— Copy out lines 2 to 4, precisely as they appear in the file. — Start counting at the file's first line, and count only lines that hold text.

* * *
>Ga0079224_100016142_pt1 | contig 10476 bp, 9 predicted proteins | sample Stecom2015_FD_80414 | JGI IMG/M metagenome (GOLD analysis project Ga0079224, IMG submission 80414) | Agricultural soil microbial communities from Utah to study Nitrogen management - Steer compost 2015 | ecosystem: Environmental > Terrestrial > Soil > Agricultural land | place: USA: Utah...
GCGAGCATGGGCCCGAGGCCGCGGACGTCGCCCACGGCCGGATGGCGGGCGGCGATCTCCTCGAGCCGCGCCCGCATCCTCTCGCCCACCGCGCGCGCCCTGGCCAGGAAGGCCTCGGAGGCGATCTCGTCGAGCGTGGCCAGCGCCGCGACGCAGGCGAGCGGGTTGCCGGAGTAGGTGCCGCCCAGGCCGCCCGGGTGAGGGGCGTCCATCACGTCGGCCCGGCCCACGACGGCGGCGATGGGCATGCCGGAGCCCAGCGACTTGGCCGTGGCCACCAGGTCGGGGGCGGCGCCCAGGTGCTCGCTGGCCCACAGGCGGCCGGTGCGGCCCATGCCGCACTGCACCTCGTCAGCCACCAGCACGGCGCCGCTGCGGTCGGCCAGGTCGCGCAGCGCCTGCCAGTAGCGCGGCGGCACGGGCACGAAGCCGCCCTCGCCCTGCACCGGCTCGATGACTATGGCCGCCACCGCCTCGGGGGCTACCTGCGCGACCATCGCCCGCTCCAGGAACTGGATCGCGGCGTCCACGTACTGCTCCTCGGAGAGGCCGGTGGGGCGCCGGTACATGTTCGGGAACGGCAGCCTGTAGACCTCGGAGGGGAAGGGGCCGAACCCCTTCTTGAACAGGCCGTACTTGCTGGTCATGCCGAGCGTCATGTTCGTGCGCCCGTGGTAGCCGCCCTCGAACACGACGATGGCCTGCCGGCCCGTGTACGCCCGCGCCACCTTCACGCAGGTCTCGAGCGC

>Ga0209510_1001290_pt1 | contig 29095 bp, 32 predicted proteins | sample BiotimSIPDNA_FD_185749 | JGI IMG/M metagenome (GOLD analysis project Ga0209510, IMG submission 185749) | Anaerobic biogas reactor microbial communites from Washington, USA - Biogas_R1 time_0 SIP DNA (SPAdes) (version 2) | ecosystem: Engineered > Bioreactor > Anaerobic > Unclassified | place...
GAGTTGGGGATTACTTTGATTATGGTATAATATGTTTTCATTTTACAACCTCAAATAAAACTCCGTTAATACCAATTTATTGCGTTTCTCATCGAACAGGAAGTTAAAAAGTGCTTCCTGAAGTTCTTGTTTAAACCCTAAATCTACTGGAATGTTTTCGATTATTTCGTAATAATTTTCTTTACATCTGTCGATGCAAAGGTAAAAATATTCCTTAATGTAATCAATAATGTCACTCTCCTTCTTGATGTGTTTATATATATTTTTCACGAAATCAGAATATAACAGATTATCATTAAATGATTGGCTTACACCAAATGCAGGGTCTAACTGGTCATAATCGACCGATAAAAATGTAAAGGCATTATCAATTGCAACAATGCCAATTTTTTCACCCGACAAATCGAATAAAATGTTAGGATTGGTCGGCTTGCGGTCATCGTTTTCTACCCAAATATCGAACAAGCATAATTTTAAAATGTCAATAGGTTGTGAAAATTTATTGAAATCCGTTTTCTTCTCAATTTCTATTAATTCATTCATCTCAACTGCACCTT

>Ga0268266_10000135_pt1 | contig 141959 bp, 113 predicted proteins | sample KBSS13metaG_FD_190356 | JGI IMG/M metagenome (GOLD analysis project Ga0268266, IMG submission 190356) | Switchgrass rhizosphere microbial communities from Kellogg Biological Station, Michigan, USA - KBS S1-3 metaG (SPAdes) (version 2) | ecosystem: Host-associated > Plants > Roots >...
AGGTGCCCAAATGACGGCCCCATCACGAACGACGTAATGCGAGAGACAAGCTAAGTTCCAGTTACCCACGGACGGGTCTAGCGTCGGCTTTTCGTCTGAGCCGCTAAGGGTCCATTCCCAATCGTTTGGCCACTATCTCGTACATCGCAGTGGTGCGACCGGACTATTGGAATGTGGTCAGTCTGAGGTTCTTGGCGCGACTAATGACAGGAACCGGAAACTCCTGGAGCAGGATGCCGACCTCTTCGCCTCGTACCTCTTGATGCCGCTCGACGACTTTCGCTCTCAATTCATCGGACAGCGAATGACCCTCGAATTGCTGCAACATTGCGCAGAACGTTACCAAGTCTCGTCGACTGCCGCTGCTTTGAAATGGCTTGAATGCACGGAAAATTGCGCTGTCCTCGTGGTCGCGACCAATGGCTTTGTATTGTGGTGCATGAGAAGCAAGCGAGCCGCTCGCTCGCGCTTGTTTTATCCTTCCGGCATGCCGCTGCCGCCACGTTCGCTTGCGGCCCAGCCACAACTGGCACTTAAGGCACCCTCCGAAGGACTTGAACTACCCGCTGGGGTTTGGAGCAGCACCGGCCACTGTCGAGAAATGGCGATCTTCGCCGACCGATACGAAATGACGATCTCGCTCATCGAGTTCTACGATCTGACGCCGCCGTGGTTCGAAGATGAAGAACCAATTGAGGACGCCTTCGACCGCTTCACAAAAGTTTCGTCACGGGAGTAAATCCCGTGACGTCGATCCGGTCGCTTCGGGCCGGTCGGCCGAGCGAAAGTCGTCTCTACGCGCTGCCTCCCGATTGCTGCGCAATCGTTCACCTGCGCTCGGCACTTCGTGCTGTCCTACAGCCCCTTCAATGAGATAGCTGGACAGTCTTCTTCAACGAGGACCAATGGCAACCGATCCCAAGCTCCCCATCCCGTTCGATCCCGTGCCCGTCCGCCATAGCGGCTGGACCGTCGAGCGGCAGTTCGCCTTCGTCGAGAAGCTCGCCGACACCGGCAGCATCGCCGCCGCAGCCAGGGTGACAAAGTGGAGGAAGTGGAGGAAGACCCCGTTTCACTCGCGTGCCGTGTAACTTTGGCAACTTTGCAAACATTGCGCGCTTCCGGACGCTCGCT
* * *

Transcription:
GCGAGCATGGGCCCGAGGCCGCGGACGTCGCCCACGGCCGGATGGCGGGCGGCGATCTCCTCGAGCCGCGCCCGCATCCTCTCGCCCACCGCGCGCGCCCTGGCCAGGAAGGCCTCGGAGGCGATCTCGTCGAGCGTGGCCAGCGCCGCGACGCAGGCGAGCGGGTTGCCGGAGTAGGTGCCGCCCAGGCCGCCCGGGTGAGGGGCGTCCATCACGTCGGCCCGGCCCACGACGGCGGCGATGGGCATGCCGGAGCCCAGCGACTTGGCCGTGGCCACCAGGTCGGGGGCGGCGCCCAGGTGCTCGCTGGCCCACAGGCGGCCGGTGCGGCCCATGCCGCACTGCACCTCGTCAGCCACCAGCACGGCGCCGCTGCGGTCGGCCAGGTCGCGCAGCGCCTGCCAGTAGCGCGGCGGCACGGGCACGAAGCCGCCCTCGCCCTGCACCGGCTCGATGACTATGGCCGCCACCGCCTCGGGGGCTACCTGCGCGACCATCGCCCGCTCCAGGAACTGGATCGCGGCGTCCACGTACTGCTCCTCGGAGAGGCCGGTGGGGCGCCGGTACATGTTCGGGAACGGCAGCCTGTAGACCTCGGAGGGGAAGGGGCCGAACCCCTTCTTGAACAGGCCGTACTTGCTGGTCATGCCGAGCGTCATGTTCGTGCGCCCGTGGTAGCCGCCCTCGAACACGACGATGGCCTGCCGGCCCGTGTACGCCCGCGCCACCTTCACGCAGGTCTCGAGCGC

>Ga0209510_1001290_pt1 | contig 29095 bp, 32 predicted proteins | sample BiotimSIPDNA_FD_185749 | JGI IMG/M metagenome (GOLD analysis project Ga0209510, IMG submission 185749) | Anaerobic biogas reactor microbial communites from Washington, USA - Biogas_R1 time_0 SIP DNA (SPAdes) (version 2) | ecosystem: Engineered > Bioreactor > Anaerobic > Unclassified | place...
GAGTTGGGGATTACTTTGATTATGGTATAATATGTTTTCATTTTACAACCTCAAATAAAACTCCGTTAATACCAATTTATTGCGTTTCTCATCGAACAGGAAGTTAAAAAGTGCTTCCTGAAGTTCTTGTTTAAACCCTAAATCTACTGGAATGTTTTCGATTATTTCGTAATAATTTTCTTTACATCTGTCGATGCAAAGGTAAAAATATTCCTTAATGTAATCAATAATGTCACTCTCCTTCTTGATGTGTTTATATATATTTTTCACGAAATCAGAATATAACAGATTATCATTAAATGATTGGCTTACACCAAATGCAGGGTCTAACTGGTCATAATCGACCGATAAAAATGTAAAGGCATTATCAATTGCAACAATGCCAATTTTTTCACCCGACAAATCGAATAAAATGTTAGGATTGGTCGGCTTGCGGTCATCGTTTTCTACCCAAATATCGAACAAGCATAATTTTAAAATGTCAATAGGTTGTGAAAATTTATTGAAATCCGTTTTCTTCTCAATTTCTATTAATTCATTCATCTCAACTGCACCTT